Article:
Jeff Phillips: A Wee Hour Pep Talk with an Open Circuit

Drinkers with Writing Problems

I’m beat. Fried is another way to put it. When I think I might need to recharge my batteries, the go-to urge is to be a layabout for a day.

But I’ve sometimes looked to the notion that to get unfried, one has to subject themselves to the literal manifestation of that descriptor, and I mean actually getting fucking fried.

College day shenanigans at my friend Zach’s led to us giving a thrift store find a whirl. It was some sort of thick plastic mask with dull metal prongs lining the inside shell. When strapped over your face, a turn of the dial sent a minor electric pulse to tingle your face. The high end of the dial made your cheeks feel like they were being kneaded by tiny robot hands, while pressing your lips to an old static prone TV. The point was to stimulate your pores, we assumed…

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Jeff Phillips: I Go By Radio

Drinkers with Writing Problems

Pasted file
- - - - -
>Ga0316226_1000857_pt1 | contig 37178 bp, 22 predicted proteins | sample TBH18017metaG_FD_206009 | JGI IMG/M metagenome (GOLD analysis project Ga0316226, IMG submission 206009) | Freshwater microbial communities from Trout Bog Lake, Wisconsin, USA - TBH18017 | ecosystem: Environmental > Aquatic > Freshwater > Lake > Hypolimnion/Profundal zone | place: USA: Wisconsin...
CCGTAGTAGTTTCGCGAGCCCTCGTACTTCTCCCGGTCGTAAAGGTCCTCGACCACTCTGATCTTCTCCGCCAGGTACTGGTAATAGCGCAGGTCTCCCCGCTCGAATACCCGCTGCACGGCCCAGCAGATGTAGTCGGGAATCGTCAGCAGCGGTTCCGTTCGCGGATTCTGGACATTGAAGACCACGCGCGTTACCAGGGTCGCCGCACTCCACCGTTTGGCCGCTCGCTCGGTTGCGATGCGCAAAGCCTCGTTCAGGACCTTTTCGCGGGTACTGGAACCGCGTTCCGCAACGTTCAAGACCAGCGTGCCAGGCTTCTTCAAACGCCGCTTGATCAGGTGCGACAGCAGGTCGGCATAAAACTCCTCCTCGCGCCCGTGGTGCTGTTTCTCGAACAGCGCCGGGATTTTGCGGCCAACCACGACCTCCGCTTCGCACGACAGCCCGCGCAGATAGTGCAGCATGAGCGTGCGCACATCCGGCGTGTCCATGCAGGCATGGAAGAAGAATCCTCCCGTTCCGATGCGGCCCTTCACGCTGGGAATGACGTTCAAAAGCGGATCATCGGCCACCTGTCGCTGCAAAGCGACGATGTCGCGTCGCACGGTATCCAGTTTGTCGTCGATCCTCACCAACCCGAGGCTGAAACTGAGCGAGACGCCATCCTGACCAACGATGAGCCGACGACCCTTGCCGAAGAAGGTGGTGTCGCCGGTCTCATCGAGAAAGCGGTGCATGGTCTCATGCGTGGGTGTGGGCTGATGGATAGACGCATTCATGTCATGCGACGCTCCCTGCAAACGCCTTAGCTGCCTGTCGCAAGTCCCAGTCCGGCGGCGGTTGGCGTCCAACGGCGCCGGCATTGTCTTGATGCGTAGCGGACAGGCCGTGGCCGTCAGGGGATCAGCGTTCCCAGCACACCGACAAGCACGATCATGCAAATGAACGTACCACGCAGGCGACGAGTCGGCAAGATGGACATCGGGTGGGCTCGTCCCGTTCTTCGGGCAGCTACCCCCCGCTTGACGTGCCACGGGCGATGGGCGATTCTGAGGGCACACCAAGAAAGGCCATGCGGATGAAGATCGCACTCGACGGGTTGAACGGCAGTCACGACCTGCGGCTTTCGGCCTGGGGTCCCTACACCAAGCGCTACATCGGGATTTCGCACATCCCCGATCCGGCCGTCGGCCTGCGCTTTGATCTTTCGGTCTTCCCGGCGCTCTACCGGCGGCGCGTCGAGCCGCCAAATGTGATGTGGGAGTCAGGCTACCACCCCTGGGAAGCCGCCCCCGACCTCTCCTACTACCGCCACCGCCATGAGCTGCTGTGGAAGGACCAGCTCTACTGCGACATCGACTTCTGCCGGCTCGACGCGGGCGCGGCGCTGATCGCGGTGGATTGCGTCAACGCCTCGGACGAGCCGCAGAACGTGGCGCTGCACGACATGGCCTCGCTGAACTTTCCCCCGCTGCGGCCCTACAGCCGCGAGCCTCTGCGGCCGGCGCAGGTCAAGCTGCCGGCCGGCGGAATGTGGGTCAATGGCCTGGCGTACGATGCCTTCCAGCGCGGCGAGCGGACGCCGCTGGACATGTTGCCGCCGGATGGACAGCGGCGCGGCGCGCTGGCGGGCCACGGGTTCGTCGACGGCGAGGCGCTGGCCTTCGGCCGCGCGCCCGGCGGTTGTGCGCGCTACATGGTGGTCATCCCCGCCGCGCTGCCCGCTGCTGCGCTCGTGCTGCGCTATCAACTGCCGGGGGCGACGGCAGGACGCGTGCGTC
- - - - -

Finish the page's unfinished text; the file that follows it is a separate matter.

At quarter of four in the morning I arrived at the Grand Red Line stop. My work shirt was untucked and halfway unbuttoned. I could feel the bags under my eyes spread their dead weight back into my brain, snuffing the day’s remaining electrical charge. I had just worked a moonlight cruise, taking boarding photos of passengers that liquored themselves up in advance. I had already worked the brunch cruise, the afternoon cocktail cruise, and the dinner cruise, but was asked to stay late to cover for a callout. I walked from Navy Pier to the train because by the time I finished draining the effluent from the photo printer and rinsing the machine’s rollers, the buses stopped shuttling for the night. My feet ached from a day hustling tubs of souvenir photos up and down the clusterfuck that is the pier, pounding cheap dress shoes on pavement, further inflaming…

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The Fall of the House We Called The Manor by Jeff Phillips

Chicago Literati

In the spring of my first year in Chicago, as a college freshman, I went with my friend Alicia to a zine reading hosted at someone’s live/work space in Rogers Park. It was in a storefront across from a fenced off, grassy incline and the CTA Red Line tracks. A pile of tube TVs were stacked in view of the street level windows. The inside space was long, with tall ceilings and exposed brick. There was a cat who took a liking to me and sat on my lap as my friend and her community of writers performed. After the reading, the event transitioned into a dance party, and a pair arrived in neon pink bunny costumes to dance the night away.